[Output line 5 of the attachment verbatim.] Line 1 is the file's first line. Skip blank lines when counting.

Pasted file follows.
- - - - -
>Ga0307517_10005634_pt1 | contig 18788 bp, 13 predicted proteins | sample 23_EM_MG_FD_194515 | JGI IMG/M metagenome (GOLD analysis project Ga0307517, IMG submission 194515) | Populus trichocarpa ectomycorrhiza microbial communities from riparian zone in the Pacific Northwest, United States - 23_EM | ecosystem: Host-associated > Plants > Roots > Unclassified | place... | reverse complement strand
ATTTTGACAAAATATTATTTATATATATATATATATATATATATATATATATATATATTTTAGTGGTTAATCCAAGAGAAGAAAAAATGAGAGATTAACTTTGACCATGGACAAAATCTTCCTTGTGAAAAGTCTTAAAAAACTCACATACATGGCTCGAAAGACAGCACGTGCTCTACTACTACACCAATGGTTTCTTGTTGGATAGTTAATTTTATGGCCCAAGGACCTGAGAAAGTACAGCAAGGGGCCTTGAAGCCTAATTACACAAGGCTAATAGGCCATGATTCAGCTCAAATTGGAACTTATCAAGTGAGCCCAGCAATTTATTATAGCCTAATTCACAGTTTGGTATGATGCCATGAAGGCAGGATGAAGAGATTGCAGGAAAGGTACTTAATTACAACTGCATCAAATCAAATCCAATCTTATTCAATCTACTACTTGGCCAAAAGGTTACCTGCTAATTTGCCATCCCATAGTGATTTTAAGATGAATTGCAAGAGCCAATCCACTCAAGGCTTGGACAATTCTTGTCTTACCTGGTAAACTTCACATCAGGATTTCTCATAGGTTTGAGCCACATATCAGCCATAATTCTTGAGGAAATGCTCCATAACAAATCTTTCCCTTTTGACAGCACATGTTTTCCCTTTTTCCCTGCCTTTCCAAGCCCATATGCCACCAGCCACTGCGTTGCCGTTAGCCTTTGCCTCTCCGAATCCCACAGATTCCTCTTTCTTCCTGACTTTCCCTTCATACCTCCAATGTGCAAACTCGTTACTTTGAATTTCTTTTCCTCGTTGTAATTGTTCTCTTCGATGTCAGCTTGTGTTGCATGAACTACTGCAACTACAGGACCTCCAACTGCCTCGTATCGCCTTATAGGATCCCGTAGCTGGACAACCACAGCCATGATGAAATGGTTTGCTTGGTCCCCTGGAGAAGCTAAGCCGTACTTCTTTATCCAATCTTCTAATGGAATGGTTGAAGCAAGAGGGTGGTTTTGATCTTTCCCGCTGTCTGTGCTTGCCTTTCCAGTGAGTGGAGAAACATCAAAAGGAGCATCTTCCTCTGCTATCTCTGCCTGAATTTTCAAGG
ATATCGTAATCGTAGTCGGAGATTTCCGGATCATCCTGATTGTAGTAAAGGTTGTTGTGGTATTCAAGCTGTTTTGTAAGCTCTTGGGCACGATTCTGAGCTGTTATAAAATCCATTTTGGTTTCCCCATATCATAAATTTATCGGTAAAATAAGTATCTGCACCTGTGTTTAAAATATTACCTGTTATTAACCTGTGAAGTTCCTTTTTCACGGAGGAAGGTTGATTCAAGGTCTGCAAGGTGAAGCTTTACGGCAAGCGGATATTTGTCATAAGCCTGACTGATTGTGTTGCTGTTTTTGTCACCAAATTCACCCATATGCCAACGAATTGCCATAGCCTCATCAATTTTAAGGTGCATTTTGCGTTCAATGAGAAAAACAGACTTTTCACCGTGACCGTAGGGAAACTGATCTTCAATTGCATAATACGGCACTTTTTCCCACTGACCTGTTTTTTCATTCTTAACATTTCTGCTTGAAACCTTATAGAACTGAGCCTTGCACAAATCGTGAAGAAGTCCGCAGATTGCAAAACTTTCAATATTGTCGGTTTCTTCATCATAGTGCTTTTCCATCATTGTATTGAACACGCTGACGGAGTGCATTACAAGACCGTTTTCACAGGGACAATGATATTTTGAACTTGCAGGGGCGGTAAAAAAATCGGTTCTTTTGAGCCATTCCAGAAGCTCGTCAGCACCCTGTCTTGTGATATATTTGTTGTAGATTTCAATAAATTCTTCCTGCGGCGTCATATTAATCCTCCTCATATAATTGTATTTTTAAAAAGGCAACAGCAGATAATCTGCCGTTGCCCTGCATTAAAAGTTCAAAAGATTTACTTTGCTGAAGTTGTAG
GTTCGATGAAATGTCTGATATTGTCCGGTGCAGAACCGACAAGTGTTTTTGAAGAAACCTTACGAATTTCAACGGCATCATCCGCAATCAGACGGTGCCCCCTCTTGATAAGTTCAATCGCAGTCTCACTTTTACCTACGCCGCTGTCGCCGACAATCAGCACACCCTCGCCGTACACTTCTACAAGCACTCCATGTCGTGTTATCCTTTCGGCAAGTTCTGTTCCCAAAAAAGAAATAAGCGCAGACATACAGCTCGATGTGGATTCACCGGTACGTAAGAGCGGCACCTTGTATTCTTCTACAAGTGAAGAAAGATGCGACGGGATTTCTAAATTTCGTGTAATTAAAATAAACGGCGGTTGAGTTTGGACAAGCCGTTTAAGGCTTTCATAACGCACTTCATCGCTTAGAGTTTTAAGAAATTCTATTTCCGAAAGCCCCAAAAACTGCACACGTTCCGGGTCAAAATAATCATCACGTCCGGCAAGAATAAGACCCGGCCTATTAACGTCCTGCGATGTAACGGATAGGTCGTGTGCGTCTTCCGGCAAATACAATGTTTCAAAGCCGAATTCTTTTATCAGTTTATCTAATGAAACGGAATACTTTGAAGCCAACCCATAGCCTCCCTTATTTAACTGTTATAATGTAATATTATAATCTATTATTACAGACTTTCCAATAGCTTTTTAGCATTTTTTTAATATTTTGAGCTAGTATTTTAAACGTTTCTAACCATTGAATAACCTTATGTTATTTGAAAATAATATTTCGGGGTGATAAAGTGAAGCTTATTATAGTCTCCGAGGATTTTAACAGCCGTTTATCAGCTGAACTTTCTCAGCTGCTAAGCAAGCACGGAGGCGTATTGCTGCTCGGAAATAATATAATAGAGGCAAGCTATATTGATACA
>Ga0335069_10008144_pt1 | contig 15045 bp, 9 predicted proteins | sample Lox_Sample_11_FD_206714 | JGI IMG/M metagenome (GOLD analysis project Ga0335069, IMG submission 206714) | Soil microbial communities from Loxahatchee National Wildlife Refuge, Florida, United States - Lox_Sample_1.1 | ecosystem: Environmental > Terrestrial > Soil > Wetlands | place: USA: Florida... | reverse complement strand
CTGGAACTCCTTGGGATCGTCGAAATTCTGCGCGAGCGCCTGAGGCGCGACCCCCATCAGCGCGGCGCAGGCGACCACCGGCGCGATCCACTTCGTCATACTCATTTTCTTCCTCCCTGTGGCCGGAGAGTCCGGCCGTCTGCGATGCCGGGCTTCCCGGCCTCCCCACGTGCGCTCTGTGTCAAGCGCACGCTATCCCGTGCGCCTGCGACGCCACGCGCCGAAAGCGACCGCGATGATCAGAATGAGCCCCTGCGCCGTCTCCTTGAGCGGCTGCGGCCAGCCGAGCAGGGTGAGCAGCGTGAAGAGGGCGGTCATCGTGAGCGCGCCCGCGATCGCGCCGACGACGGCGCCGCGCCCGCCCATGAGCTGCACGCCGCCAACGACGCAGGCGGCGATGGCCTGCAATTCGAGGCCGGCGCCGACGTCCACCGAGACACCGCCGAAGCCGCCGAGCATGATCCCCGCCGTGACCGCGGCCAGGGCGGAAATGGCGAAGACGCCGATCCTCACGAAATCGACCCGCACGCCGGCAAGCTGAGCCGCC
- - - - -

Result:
>Ga0335069_10008144_pt1 | contig 15045 bp, 9 predicted proteins | sample Lox_Sample_11_FD_206714 | JGI IMG/M metagenome (GOLD analysis project Ga0335069, IMG submission 206714) | Soil microbial communities from Loxahatchee National Wildlife Refuge, Florida, United States - Lox_Sample_1.1 | ecosystem: Environmental > Terrestrial > Soil > Wetlands | place: USA: Florida... | reverse complement strand